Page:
There are vast differences. When you're in a small company you have the ability to be very nimble, you have the ability to make quick decisions and to act on them. You're not bogged down in process and budgets. I liken it to a boat, and imagine a speed boat and a cruise ship. I can turn a speed boat on a dime, but the cruise ship is going to crash if I don't start turning it way in advance. The big company wants to be nimble but it can't, so it has to be very smart about planning long term, which it isn't. And a small company has a little more leeway. At the end of the day, as CEO of my own company, I could have consensus and strategy sessions, but the buck stopped with me. Not so in a big company. On the other hand, when you run a small company you're not just in technology. You have to be part of sales, you have to worry about your numbers, and you have to worry that there are 70 families depending on you being right for their livelihood.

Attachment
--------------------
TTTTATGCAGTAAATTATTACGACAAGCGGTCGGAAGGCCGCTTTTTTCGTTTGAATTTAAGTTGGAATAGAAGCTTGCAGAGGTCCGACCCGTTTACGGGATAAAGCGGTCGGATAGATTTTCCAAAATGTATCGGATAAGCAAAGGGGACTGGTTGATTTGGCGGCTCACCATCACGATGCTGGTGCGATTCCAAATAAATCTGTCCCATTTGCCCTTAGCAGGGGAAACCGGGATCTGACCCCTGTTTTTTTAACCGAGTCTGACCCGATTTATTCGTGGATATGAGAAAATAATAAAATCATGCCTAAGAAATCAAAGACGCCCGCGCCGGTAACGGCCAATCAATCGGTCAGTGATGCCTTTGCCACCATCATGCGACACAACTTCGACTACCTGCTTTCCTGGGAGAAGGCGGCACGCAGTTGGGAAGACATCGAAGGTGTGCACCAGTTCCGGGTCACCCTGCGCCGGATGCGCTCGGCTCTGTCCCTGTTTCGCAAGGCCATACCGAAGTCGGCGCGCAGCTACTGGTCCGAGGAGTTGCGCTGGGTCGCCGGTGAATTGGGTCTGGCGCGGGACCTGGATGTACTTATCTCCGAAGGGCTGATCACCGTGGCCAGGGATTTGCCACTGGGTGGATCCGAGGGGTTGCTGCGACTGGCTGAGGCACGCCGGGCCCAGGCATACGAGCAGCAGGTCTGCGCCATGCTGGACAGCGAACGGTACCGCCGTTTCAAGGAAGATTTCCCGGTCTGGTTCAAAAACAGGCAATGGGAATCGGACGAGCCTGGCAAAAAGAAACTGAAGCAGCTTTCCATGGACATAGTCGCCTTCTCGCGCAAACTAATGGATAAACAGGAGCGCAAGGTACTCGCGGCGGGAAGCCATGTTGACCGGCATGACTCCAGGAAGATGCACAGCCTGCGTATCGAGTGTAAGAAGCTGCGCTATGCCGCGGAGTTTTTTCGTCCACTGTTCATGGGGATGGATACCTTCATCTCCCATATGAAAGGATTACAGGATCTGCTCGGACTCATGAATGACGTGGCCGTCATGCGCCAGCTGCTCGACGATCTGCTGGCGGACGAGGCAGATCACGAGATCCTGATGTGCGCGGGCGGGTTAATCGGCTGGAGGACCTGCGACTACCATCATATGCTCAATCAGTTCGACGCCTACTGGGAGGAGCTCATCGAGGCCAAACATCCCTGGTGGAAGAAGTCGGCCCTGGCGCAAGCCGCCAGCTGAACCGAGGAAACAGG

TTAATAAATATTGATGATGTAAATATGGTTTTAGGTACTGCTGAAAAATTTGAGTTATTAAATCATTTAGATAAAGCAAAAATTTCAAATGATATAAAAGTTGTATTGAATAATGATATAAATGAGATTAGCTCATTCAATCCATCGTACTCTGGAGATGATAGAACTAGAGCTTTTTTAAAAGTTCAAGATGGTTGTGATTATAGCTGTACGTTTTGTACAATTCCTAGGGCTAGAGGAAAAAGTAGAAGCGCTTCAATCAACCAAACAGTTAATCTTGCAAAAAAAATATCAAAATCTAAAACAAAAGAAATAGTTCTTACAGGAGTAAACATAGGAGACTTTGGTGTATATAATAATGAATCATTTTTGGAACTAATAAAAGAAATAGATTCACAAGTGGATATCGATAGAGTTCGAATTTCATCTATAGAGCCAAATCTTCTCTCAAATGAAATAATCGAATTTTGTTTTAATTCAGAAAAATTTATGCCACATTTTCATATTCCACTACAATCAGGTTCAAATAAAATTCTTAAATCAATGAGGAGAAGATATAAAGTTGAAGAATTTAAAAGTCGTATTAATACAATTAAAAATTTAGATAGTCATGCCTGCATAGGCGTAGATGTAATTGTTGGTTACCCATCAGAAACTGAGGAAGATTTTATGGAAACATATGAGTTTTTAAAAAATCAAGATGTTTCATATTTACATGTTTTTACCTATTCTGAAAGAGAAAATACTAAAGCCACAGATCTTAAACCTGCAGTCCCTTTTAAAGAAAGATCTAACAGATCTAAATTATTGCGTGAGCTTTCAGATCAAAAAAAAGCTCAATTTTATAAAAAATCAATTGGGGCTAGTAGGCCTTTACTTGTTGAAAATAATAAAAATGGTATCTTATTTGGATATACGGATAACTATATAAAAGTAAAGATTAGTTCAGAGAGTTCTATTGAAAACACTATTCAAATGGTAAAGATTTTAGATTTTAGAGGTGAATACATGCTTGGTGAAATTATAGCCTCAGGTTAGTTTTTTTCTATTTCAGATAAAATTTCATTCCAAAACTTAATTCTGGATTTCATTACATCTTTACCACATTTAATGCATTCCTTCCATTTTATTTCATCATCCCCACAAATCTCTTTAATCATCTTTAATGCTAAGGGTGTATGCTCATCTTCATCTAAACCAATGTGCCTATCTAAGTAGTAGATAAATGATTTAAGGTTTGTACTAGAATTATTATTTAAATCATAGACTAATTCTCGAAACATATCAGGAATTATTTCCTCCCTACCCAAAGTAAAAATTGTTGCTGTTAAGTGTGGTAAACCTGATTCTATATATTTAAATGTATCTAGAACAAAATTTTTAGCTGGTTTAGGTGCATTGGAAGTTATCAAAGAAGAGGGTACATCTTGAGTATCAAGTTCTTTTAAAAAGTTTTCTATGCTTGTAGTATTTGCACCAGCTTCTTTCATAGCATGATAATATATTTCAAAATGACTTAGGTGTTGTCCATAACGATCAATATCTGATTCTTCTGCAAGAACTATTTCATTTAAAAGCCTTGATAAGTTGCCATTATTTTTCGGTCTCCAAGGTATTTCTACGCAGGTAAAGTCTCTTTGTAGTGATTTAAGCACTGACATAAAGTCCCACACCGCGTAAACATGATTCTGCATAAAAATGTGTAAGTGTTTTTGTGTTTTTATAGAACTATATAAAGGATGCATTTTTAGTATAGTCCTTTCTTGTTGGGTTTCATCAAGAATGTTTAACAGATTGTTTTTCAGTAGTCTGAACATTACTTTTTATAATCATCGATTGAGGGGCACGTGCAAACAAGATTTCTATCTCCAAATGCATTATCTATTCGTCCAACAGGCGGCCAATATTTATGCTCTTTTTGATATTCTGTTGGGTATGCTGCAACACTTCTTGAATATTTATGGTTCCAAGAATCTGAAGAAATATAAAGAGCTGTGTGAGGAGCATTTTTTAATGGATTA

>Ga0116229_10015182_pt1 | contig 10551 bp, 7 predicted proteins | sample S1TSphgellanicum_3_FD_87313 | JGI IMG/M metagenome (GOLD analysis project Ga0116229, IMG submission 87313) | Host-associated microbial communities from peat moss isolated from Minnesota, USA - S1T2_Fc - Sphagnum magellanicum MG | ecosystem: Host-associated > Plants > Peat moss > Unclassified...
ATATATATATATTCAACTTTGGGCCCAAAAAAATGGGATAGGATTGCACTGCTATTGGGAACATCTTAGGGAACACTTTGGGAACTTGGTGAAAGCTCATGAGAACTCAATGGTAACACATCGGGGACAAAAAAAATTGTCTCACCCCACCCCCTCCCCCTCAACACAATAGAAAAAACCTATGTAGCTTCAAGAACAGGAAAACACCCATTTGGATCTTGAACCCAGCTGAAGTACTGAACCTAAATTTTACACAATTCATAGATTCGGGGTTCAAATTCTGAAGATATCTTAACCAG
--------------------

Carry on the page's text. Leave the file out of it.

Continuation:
In addressing our female readers, what advice would you give for those who want to go into the IT field?
First of all, for the women who want to go into the IT business, I would say that it is absolutely a wonderful place to be, and not to be intimidated by the appearance of male domination of that business. There is a nice network of women, and we try to find each other and help each other out, and there are those of us who are quite willing and eager to mentor others. Second, for women who are already in the IT career path who are worried about advancement, they have to really take the bull by the horns and decide if that's what they want. It's quite doable, but they have to speak up for themselves. It is a male dominated world and self promotion is an expected way of doing things. Balance other responsibilities in life when possible. You know, you never hear of a man speaking of work-family balance, but you always hear women talking about it. Make your decision, decide what's important to you, and go for it. That's the important thing.